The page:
A living polymerization process is one that can produce polymers of predetermind molecular weight and a narrow molecular weight distribution containing one or more monomer sequences, the length and composition of which are controlled by stoichiometry of the polymerization reaction and degree of conversion. One such process is reversible addition-fragmentation-termination (RAFT). While compounds made by RAFT function effectively as chain transfer agents, they share one major disadvantage with the entire class of sulfur-based compounds: a characteristic disagreeable odor.
As part of the continuing effort to reduce the environmental impact of various industrial chemical processes, there has been a strong emphasis in developing new methodology for the application and cure of organic coatings. While these ubiquitous materials are absolutely essential to modern life, they also constitute one of the primary industrial Sources of emissions of Volatile organic Solvents that contribute to air and water pollution.
Anionic polymerization processes variously termed living, controlled, or immortal are used to synthesize polymers having a narrow molecular weight distribution and low polydispersity (1.5). These processes are so named because polymerization generally occurs by addition of monomer units to a constant number of growing polymer chains until all monomer has been consumed; if more monomer is added, polymerization resumes.
The use of fillers in both thermoplastic and thermoset polymers has been common. The practice of filling polymers is motivated both by cost reduction and by the need to obtain altered or enhanced properties. Nanostructured dielectric materials have demonstrated advantages over micro-filled polymer dielectrics. However, this is a need to improve these nanocomposites such that they can be adapted for use in such situations as electrical insulation for low or medium voltage cables.
In photoinitiated cationic ring-opening polymerization, the polymerizable substrate is subjected to irradiation with light for a brief period during which the photopolymerization must proceed essentially to completion. Consequently, only monomers that undergo very high rates of polymerization may be employed. Certain epoxide monomers display high reactivity in photoinitiated cationic polymerization and are suitable for such uses while most other undergo sluggish reaction and are not usable.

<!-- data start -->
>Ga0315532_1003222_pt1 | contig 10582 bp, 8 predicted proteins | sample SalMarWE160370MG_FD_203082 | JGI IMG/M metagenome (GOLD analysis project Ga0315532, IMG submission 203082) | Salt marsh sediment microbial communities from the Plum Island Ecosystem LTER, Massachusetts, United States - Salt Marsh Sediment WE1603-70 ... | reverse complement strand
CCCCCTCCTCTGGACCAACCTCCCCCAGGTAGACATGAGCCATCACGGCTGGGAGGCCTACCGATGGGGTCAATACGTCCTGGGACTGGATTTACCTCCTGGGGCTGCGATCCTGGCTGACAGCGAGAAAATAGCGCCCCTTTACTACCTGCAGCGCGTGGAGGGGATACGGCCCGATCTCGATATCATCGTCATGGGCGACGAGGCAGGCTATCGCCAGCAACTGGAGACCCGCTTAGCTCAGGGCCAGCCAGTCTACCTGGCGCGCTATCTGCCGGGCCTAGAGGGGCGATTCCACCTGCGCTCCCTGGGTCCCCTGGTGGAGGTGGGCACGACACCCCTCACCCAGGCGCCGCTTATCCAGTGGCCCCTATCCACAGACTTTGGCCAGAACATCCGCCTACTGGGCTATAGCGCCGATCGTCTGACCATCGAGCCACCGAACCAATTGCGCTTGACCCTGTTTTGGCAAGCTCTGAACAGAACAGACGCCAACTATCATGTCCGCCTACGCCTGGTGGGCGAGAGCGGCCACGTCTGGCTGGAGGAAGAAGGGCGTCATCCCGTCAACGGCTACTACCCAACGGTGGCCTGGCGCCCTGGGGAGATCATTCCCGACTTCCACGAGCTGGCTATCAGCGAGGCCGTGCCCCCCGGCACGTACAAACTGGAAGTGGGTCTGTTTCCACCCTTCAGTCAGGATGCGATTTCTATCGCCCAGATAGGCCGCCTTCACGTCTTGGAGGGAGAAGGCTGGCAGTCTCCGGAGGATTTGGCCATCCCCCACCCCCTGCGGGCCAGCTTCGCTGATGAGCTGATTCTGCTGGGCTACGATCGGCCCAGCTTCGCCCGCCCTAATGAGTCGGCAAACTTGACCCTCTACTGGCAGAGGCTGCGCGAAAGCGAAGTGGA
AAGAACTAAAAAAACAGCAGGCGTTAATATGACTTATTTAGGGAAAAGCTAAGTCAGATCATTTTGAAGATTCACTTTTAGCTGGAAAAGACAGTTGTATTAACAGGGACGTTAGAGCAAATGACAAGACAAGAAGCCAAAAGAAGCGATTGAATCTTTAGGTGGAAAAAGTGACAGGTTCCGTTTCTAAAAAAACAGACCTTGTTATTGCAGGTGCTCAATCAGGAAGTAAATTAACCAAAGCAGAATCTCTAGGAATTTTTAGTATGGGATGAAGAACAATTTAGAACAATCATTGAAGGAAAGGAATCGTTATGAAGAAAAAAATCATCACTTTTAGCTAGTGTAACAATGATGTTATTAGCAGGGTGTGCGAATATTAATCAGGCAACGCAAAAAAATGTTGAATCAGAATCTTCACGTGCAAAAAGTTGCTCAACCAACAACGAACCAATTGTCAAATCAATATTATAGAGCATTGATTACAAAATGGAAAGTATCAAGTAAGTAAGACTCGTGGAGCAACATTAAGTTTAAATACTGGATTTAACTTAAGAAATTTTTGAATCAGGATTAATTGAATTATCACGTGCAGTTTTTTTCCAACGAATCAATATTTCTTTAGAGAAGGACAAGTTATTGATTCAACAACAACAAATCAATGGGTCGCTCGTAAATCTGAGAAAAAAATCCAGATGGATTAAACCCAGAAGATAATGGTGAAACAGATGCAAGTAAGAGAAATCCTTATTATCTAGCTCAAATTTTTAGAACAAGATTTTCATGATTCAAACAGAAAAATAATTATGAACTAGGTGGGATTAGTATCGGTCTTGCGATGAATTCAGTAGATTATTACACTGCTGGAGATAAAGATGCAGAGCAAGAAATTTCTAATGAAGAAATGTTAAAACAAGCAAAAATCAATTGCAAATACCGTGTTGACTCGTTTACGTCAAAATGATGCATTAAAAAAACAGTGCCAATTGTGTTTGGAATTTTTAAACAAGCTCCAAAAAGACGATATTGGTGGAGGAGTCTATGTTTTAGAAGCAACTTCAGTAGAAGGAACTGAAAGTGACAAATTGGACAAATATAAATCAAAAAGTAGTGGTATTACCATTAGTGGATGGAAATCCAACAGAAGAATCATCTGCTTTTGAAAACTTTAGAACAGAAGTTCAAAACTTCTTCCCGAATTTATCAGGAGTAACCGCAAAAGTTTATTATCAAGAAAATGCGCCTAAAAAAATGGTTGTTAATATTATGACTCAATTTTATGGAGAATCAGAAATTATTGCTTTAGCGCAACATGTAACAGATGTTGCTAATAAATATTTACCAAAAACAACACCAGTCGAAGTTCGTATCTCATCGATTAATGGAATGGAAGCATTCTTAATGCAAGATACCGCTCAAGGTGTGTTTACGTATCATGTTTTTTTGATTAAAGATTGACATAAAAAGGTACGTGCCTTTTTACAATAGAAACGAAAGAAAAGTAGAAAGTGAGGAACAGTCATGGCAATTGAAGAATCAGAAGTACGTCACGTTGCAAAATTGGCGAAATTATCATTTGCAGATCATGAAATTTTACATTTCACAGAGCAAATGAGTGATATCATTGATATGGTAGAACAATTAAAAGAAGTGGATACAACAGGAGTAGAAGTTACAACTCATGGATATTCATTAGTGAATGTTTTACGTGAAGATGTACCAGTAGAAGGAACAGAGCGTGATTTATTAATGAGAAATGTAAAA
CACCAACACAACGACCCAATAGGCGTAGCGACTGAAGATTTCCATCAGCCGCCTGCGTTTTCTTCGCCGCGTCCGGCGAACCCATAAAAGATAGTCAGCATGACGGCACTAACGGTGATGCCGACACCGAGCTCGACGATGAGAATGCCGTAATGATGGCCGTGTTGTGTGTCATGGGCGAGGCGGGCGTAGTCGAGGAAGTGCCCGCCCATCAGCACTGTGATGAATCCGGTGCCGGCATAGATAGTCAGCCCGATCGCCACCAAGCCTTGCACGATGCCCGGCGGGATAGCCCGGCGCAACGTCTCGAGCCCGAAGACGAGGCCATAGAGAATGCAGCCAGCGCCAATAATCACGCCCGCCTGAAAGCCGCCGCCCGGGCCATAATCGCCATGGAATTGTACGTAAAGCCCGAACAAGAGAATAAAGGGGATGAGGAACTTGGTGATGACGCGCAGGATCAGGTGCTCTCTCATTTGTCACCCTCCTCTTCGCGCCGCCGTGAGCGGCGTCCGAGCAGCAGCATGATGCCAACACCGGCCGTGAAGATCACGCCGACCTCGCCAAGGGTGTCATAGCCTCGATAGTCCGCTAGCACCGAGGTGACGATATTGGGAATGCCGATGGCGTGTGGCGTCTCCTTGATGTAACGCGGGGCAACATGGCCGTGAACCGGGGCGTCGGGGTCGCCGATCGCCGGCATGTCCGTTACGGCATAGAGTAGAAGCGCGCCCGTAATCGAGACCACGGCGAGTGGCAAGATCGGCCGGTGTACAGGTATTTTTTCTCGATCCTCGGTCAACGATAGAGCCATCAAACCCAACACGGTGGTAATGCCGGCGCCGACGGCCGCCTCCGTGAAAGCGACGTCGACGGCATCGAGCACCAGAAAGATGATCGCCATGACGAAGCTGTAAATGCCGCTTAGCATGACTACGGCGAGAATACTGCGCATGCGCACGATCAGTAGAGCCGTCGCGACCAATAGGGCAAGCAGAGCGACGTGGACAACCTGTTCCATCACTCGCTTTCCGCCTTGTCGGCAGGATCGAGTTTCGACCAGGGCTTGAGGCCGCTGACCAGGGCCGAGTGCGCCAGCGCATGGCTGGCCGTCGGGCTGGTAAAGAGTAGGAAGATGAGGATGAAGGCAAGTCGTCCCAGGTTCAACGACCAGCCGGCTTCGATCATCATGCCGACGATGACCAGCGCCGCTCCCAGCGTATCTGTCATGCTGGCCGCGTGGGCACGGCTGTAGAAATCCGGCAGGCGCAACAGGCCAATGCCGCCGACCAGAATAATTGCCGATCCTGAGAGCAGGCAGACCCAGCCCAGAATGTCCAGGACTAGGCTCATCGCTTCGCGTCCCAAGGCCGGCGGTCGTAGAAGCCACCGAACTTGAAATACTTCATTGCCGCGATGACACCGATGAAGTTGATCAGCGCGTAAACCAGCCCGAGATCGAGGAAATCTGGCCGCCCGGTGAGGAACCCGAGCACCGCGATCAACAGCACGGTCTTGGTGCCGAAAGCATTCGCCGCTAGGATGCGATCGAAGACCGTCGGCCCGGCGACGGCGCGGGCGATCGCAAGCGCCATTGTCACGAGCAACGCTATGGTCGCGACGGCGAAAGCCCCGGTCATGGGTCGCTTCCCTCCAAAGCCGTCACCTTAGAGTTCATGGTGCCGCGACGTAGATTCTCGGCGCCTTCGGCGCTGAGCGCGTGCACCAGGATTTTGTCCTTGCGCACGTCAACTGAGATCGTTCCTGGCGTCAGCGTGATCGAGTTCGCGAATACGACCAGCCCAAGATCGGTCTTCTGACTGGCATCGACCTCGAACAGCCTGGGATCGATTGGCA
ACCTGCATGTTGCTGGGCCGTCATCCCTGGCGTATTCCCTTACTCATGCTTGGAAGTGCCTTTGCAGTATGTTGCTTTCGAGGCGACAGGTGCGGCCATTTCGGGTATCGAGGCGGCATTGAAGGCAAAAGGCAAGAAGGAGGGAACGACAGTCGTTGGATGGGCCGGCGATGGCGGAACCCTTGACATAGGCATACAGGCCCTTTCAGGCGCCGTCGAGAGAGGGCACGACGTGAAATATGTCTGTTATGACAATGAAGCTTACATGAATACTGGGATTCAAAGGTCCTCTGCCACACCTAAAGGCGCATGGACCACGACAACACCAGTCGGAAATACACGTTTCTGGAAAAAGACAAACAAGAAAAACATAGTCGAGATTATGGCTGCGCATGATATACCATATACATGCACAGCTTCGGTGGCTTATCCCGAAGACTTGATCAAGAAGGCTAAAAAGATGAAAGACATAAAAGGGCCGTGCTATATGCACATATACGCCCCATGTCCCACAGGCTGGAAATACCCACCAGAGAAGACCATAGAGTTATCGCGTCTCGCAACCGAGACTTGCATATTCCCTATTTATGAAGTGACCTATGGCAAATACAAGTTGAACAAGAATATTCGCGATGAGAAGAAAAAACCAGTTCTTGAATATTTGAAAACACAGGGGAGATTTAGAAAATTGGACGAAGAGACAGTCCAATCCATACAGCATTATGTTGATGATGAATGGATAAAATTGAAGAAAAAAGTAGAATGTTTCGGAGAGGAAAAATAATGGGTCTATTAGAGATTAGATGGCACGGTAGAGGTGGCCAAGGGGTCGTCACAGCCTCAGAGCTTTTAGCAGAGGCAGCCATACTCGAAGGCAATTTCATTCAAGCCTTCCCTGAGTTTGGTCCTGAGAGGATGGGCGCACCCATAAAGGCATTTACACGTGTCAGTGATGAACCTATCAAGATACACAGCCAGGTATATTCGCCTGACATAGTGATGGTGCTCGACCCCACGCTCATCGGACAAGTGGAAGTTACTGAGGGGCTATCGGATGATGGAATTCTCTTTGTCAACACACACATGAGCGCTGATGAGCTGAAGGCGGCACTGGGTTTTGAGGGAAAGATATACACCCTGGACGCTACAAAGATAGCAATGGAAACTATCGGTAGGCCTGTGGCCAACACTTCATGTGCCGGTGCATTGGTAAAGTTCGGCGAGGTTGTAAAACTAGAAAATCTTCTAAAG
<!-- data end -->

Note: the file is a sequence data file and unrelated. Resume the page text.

There are two basic classes of adhesives in widespread current use. The first class is pressure sensitive adhesives, such as are employed in adhesive tapes. The second class is reactive adhesives, used primarily for structural purposes. A long-standing problem with these types of adhesives is that they are unable of obtaining both a long working life and a rapid cure time.
Polymers play an important role in electrical insulating and field grading technology because of their high electrical strength, ease of fabrication, low cost and simple maintenance. Conventionally, additives have been mixed into polymer matrices to improve their resistance to degradation, to modify mechanical and thermomechanical properties, and to improve electrical properties such as high-field stability. However, concentional additives have a negative effect on electrical properties.
This invention is directed to a new, inexpensive analytical instrument that can be used to study and evaluate such essential parameters as light intensity, photoinitiator concentration, and monomer reactivity in a wide variety of UV photopolymerization curing applications. The device provides real-time information as the sample proceeds through the photoreactive phase. Through the direct, continuous, and remote monitoring of the sample using optical pyrometery, the temperature of the monomer undergoing photopolymerization can be obtained as a function of time.
Cationic polymerization is employed in many commercially important applications, including, for example, decorative and abrasion resistant coatings, printing inks, adhesives, fiber reinforced composites, microelectronic encapsulations, tan coatings, pressure sensitive adhesives, high performance aerospace composites, fiber optic coatings, stereolithography, photoresist and holographic recording media. The term UV cure has also been applied to such processes because the polymerizations are typically induced by light having a wavelength in UV region below about 450 nm.
Ultrafiltration (UF) membranes have found widespread use in the food and biotechnology industries. UF has been applied in the processing of normal and transgenic milk, cheese and eggs, whey and potato protein recovery, the clarification of juices and wine, the recovery of proteins from animal blood, and the purification of water. UF is also used in the biotechnology industry for the recovery of biological products through such steps as cell broth clarification, cell harvesting, concentration or diafiltration of protein solutions prior to separation, and final concentration.